See the Choosing Wisely Canada update for more.


*NB: Dr S.P. Landry has a keen eye and noticed an error; for the item pertaining to "All children with head trauma require imaging to rule our fracture and brain injuries" the answer should be FALSE. So, the correct response rate would be 70% on that question, making the overall score of respondents a little less terrible, but still remarkably bad ;)


Focus on Choosing Wisely Canada from CMAJ

Choosing Wisely Canada and the Canadian Medical Association Journal (CMAJ) have teamed up to create this excellent digital book. It includes background information on the campaign and why it exists, practice cases which highlight unnecessary or harmful tests & treatments, and guidance on five clinical topics. There are also true or false questions that test your knowledge about which medical interventions are warranted.

This digital book is a really cool way to get familiar with the campaign and might be a fantastic manual for teaching. Have a look:


Doctors warned not to encourage young women to freeze their eggs

Aging is a normal part of human existence.

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As we age, parts of our body change the way in which they work - or stop functioning all together. For women, natural aging means a slow down and then a stoppage in our ability to be fertile.

With women increasingly devoting the early part of their lives to establishing a career, many are delaying pregnancy. Some are freezing their eggs for later use. Physicians, employers, and society as a whole are starting to encourage this practice.

This is troubling in a few ways. Drs Petropanagos and colleagues write (in the CMAJ) that it raises some significant social implications, reinforcing that "motherhood is a central aspect of womanhood." 

Egg freezing as a way of preserving women’s reproductive options reinforces the social norms and expectations that construe motherhood as a central aspect of womanhood. Women are encouraged to freeze their eggs as a way to “have it all” (that is, to have both a family and a career), implying that for those women who want both these things, egg freezing makes this possible. Although individual women may benefit from egg freezing to satisfy their reproductive desires, physicians should not assume that having a genetically related child is equally important to all women who ask about social egg freezing.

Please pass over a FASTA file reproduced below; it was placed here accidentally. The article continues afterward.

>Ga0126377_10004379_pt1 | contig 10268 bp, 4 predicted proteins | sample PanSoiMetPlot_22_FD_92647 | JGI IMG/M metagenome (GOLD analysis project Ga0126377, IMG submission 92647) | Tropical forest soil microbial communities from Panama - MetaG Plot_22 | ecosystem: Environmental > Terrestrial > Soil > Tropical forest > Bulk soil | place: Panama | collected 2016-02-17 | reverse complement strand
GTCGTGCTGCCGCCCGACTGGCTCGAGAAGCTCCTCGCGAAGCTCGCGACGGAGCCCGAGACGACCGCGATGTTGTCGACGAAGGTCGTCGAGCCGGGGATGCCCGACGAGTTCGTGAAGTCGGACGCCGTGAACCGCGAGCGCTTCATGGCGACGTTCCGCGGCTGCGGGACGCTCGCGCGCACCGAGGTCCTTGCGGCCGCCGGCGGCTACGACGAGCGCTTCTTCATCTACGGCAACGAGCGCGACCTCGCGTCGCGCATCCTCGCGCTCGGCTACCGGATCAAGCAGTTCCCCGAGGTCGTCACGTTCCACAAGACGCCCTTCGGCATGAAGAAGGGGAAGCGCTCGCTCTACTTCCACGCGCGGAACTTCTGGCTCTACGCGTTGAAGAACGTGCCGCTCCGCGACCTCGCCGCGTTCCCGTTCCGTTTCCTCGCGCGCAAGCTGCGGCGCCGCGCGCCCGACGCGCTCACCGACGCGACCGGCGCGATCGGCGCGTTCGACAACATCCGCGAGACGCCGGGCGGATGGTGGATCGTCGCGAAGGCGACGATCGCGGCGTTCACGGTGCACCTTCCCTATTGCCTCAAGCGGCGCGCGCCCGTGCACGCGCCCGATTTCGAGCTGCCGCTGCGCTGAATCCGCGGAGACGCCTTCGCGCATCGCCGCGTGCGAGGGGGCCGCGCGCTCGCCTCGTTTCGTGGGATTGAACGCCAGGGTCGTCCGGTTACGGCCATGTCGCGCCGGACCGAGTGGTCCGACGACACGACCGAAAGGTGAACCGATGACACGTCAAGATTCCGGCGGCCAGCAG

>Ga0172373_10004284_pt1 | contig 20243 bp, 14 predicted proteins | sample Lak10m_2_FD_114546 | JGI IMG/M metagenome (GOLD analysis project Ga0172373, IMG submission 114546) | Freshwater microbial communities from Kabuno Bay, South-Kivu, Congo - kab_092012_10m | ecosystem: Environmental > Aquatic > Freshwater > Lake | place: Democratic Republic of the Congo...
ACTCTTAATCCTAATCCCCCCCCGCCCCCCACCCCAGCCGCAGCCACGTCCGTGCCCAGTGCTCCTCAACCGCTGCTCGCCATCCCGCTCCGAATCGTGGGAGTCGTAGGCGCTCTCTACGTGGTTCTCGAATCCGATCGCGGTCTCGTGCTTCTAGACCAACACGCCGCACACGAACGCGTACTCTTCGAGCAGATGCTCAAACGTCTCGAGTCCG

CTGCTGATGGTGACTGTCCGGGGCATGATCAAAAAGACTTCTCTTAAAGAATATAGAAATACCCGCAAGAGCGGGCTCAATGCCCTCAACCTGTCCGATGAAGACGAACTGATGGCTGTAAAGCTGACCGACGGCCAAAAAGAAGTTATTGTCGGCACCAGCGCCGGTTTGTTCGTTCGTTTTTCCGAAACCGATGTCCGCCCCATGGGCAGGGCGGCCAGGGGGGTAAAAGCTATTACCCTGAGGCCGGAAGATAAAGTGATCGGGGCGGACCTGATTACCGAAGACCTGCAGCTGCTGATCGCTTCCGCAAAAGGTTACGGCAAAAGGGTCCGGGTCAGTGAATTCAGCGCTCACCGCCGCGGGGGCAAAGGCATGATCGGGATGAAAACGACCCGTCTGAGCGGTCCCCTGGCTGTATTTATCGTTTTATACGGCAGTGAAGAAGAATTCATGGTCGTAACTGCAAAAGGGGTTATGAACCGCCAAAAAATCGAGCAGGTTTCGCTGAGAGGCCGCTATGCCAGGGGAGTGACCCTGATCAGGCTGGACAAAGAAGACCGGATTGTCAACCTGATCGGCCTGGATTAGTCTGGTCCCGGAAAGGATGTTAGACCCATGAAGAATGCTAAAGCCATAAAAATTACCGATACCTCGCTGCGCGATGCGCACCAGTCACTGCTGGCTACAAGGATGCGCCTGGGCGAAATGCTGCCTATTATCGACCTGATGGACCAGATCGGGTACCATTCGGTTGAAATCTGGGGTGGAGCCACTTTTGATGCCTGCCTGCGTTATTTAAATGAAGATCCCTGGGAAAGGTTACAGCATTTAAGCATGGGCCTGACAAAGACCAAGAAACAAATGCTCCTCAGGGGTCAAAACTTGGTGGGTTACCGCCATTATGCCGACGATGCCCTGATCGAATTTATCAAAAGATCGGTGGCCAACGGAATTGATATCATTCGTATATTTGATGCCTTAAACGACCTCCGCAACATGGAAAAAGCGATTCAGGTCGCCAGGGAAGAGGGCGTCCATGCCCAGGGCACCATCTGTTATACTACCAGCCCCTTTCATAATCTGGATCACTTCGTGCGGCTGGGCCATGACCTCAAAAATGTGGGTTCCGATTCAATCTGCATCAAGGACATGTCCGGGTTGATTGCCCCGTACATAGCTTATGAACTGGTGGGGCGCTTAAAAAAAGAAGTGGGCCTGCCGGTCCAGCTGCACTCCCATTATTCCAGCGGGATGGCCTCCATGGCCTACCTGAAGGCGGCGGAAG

Our bodies do things for a reason. Delaying pregnancy and then using frozen eggs exposes women (and their new children) to greater and greater risks, due to complications of pregnancy and childbirth. 

Fighting the natural changes makes aging a 'medical problem' rather than a part of our existence that we can embrace and accept. I agree with the authors' suggestion that there are better solutions, like funded child-care, that could enable women to really have a choice when it comes to balancing motherhood and a career.

Read the National post article here, or the original CMAJ article here.


CMAJ Interview: Choosing Wisely Campaign Well Received

I had the great opportunity to be interviewed about the Choosing Wisely Canada campaign this week by CMAJ writer, Wendy Glauser: Choosing Wisely Campaign Well Received.

It was a positive experience, and it looks like I need some interview practice! For the record, I'm very excited about the Choosing Wisely Canada release and about the fact that this is coming from the Canadian Medical Association (CMA). The CMA works very hard at health advocacy on a national level, and I think this is an exciting campaign because it reaches patients as well as healthcare providers.

I think Dr. Nancy Morden makes an important point  - a lot of the Choosing Wisely information has been around for a long time. The gap is in the adoption of it, and I am optimistic that because of the reach of this national campaign, we'll see more physician uptake, and we'll see more patients educating themselves and bringing questions about "do I really need this test or treatment" to their doctor, NP, pharmacist, etc..